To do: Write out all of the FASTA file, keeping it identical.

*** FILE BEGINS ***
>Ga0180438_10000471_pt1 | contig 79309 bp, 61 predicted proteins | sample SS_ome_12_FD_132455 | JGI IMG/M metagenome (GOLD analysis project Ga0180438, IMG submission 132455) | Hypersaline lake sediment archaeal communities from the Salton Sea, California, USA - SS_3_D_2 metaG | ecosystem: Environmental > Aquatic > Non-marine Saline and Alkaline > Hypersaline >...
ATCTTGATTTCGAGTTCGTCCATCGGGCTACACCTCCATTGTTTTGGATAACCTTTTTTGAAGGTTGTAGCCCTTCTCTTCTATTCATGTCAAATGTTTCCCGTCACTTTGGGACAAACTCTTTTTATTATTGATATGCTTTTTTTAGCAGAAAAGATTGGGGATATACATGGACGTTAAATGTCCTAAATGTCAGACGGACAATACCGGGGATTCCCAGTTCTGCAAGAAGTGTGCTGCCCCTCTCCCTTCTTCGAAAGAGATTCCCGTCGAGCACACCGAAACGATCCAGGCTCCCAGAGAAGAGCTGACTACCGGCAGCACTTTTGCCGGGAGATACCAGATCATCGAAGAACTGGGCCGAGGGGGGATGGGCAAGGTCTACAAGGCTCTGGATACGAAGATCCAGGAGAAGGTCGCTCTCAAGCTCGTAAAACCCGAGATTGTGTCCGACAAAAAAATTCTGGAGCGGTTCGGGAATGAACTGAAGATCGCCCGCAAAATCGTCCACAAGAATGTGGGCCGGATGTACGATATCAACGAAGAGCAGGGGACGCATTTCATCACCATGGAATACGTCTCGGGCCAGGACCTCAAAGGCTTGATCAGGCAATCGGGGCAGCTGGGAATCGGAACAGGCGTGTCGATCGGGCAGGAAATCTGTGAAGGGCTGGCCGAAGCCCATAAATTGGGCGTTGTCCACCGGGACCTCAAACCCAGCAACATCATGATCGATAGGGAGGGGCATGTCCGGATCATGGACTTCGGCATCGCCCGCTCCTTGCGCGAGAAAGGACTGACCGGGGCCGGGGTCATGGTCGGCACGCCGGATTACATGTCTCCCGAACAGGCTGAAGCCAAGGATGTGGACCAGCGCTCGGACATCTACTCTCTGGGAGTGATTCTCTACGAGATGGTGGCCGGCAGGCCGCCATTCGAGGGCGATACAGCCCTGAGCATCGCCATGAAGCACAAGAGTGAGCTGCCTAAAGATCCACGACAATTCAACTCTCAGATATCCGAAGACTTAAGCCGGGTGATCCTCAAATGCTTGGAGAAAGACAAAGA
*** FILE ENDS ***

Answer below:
>Ga0180438_10000471_pt1 | contig 79309 bp, 61 predicted proteins | sample SS_ome_12_FD_132455 | JGI IMG/M metagenome (GOLD analysis project Ga0180438, IMG submission 132455) | Hypersaline lake sediment archaeal communities from the Salton Sea, California, USA - SS_3_D_2 metaG | ecosystem: Environmental > Aquatic > Non-marine Saline and Alkaline > Hypersaline >...
ATCTTGATTTCGAGTTCGTCCATCGGGCTACACCTCCATTGTTTTGGATAACCTTTTTTGAAGGTTGTAGCCCTTCTCTTCTATTCATGTCAAATGTTTCCCGTCACTTTGGGACAAACTCTTTTTATTATTGATATGCTTTTTTTAGCAGAAAAGATTGGGGATATACATGGACGTTAAATGTCCTAAATGTCAGACGGACAATACCGGGGATTCCCAGTTCTGCAAGAAGTGTGCTGCCCCTCTCCCTTCTTCGAAAGAGATTCCCGTCGAGCACACCGAAACGATCCAGGCTCCCAGAGAAGAGCTGACTACCGGCAGCACTTTTGCCGGGAGATACCAGATCATCGAAGAACTGGGCCGAGGGGGGATGGGCAAGGTCTACAAGGCTCTGGATACGAAGATCCAGGAGAAGGTCGCTCTCAAGCTCGTAAAACCCGAGATTGTGTCCGACAAAAAAATTCTGGAGCGGTTCGGGAATGAACTGAAGATCGCCCGCAAAATCGTCCACAAGAATGTGGGCCGGATGTACGATATCAACGAAGAGCAGGGGACGCATTTCATCACCATGGAATACGTCTCGGGCCAGGACCTCAAAGGCTTGATCAGGCAATCGGGGCAGCTGGGAATCGGAACAGGCGTGTCGATCGGGCAGGAAATCTGTGAAGGGCTGGCCGAAGCCCATAAATTGGGCGTTGTCCACCGGGACCTCAAACCCAGCAACATCATGATCGATAGGGAGGGGCATGTCCGGATCATGGACTTCGGCATCGCCCGCTCCTTGCGCGAGAAAGGACTGACCGGGGCCGGGGTCATGGTCGGCACGCCGGATTACATGTCTCCCGAACAGGCTGAAGCCAAGGATGTGGACCAGCGCTCGGACATCTACTCTCTGGGAGTGATTCTCTACGAGATGGTGGCCGGCAGGCCGCCATTCGAGGGCGATACAGCCCTGAGCATCGCCATGAAGCACAAGAGTGAGCTGCCTAAAGATCCACGACAATTCAACTCTCAGATATCCGAAGACTTAAGCCGGGTGATCCTCAAATGCTTGGAGAAAGACAAAGA